This scheme of Vedantic knowledge has been basically accepted not only by the orthodox Indian philosophies but also by other systems of philosophy with some modifications except, of course, the materialistic philosophy of Charvaka. It may be said that Indian philosophers recognised in the Shruti, the earlier results of intuitions, an authority superior to Reason. Those who did not recognise the Shruti, however, still refer to the intuitive or spiritual experience to be higher than Reason and as the goal to be attained for purposes of liberation, mukti, kaivalya, nirvana. But these philosophers, at the same time, started from Reason and tested the results it gave them, holding only those conclusions to be followed, which were supported by the supreme authority of Shruti or direct spiritual experience.

[i] (Kathopanishad, First Cycle, Third Chapter, 5,6,7,9,10,11.)


The Veda and Indian Philosophy

The Veda and Indian Philosophy

If we study closely the development of Indian philosophy, we shall find that intellectual speculations tended at first to keep near at the centre to the highest and profoundest experience and proceeded with the united consent of the two great authorities, Reason and Intuition. But in the later developments of Indian philosophy, the natural trend of Reason to assert its own supremacy triumphed in effect over the theory of its subordination. This can be seen clearly if we examine the history of the rise of conflict among schools, each of which founded itself in theory on the Veda or on spiritual experience and used its texts or its formulations as weapons against others. Thus unity of the first intuitive knowledge was broken and ingenuity of the logicians was always able to discover devices, methods of interpretations, standards of varying value by which inconvenient texts of the Scripture or formulations of spiritual experiences could be practically annulled and entire freedom acquired for their metaphysical speculations.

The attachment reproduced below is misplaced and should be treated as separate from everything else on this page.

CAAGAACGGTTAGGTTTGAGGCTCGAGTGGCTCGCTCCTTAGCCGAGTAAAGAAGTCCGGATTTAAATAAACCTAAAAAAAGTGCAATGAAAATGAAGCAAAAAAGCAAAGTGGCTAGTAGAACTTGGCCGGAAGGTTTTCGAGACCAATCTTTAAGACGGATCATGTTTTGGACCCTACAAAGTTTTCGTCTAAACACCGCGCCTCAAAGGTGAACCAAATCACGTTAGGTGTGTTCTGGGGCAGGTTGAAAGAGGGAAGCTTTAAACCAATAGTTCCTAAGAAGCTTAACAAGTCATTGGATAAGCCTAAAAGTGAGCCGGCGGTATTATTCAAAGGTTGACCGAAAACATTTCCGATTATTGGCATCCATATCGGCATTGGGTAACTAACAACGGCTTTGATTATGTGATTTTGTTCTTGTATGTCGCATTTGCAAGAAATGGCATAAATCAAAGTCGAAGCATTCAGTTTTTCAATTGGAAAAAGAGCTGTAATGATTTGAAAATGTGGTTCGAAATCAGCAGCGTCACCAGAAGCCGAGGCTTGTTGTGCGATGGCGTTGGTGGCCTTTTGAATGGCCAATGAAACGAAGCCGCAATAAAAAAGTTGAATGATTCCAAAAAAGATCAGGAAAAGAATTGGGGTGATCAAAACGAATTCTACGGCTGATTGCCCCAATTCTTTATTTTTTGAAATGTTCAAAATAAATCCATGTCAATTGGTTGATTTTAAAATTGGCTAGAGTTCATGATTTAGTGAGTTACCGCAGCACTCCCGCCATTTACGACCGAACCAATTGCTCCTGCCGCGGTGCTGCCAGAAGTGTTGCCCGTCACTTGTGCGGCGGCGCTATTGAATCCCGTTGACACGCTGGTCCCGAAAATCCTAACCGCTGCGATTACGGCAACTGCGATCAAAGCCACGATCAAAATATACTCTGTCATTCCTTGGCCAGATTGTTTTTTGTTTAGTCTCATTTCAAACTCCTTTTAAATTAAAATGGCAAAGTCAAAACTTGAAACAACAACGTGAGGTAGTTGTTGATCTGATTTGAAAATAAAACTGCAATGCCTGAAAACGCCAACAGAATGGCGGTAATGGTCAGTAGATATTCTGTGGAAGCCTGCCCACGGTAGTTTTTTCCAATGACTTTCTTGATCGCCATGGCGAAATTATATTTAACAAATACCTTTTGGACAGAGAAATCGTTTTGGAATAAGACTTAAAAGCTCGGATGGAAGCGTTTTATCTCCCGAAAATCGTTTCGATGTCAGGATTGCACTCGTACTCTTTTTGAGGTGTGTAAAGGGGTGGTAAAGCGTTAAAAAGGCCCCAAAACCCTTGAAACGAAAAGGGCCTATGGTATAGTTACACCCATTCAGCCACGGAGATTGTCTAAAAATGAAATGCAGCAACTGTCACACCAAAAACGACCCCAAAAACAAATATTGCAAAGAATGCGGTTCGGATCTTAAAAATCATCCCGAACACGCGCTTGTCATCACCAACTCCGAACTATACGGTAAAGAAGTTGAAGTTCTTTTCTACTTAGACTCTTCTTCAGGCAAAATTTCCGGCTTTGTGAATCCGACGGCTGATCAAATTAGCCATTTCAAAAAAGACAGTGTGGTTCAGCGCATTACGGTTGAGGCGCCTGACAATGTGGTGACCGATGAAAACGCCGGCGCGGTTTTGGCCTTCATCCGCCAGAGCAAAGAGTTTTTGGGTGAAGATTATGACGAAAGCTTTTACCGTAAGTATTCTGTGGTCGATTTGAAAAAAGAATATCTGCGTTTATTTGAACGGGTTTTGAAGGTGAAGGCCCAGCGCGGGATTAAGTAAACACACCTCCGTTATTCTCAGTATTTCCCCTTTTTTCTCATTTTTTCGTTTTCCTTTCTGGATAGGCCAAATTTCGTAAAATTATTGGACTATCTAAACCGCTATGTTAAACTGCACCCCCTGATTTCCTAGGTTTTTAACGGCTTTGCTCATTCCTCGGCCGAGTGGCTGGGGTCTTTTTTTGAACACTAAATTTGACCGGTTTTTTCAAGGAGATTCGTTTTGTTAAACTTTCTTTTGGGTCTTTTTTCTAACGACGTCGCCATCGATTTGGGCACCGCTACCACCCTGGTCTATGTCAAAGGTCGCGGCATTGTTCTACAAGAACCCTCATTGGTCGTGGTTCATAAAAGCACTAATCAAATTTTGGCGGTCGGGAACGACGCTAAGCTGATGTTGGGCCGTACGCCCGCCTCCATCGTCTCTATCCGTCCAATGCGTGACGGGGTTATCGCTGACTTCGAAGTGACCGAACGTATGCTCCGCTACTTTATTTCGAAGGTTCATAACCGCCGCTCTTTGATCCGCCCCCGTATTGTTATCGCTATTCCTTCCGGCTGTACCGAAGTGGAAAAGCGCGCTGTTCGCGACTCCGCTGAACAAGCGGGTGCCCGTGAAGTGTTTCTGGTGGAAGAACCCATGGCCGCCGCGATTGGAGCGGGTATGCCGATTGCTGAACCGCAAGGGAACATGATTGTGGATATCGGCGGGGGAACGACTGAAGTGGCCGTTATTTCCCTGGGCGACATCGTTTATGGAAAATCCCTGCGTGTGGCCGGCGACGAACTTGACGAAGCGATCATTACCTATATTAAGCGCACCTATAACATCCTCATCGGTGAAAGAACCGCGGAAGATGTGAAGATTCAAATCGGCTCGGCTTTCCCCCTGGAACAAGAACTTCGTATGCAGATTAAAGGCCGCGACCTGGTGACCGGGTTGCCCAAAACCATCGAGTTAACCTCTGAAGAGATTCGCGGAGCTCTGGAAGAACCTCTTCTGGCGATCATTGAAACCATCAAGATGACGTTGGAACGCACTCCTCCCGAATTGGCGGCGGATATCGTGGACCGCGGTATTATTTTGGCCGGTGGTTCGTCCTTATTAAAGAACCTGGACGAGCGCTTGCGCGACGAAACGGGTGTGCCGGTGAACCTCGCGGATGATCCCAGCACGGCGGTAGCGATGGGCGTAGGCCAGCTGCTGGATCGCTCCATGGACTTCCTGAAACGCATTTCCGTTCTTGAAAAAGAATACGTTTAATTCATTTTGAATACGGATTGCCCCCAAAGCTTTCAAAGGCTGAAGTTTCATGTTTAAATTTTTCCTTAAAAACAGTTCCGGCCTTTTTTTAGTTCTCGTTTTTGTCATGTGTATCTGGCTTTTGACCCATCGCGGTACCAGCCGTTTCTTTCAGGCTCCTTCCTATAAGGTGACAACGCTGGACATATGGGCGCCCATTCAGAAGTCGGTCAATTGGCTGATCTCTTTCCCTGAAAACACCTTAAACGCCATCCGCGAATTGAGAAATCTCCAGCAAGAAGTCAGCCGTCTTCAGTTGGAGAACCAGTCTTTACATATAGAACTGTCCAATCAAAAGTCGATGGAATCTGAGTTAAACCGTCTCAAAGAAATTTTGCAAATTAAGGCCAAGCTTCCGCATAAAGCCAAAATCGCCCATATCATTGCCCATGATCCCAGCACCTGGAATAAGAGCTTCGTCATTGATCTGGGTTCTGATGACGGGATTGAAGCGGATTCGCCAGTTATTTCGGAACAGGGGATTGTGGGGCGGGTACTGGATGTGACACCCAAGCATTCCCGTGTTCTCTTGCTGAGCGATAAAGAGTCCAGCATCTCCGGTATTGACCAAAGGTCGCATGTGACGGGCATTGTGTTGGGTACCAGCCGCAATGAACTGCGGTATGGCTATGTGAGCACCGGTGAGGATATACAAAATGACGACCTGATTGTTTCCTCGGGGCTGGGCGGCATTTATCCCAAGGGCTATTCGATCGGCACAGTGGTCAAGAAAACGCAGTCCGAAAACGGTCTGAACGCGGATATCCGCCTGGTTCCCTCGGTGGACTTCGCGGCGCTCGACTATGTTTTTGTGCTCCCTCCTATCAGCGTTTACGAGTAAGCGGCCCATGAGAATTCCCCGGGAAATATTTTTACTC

One of the greatest efforts of developing a system of synthesis after the age of Upanishads is to be found in the Bhagvadgita. The speciality of this synthesis is that it starts from the Upanishadic synthesis and builds upon the basis of essential Upanishadic idea another harmony of the three great means of powers, Love, Knowledge and Works through which the soul of man can directly approach and cast itself into the eternal. Some of the great concepts of the Veda become clearer in the Gita. What was rita-chit or Aditi in the Veda is described in the Gita as Para  Parakriti, and what was Purusha in the Veda is the triple Purusha of the Gita, Kshra, Akshara and Purushottama.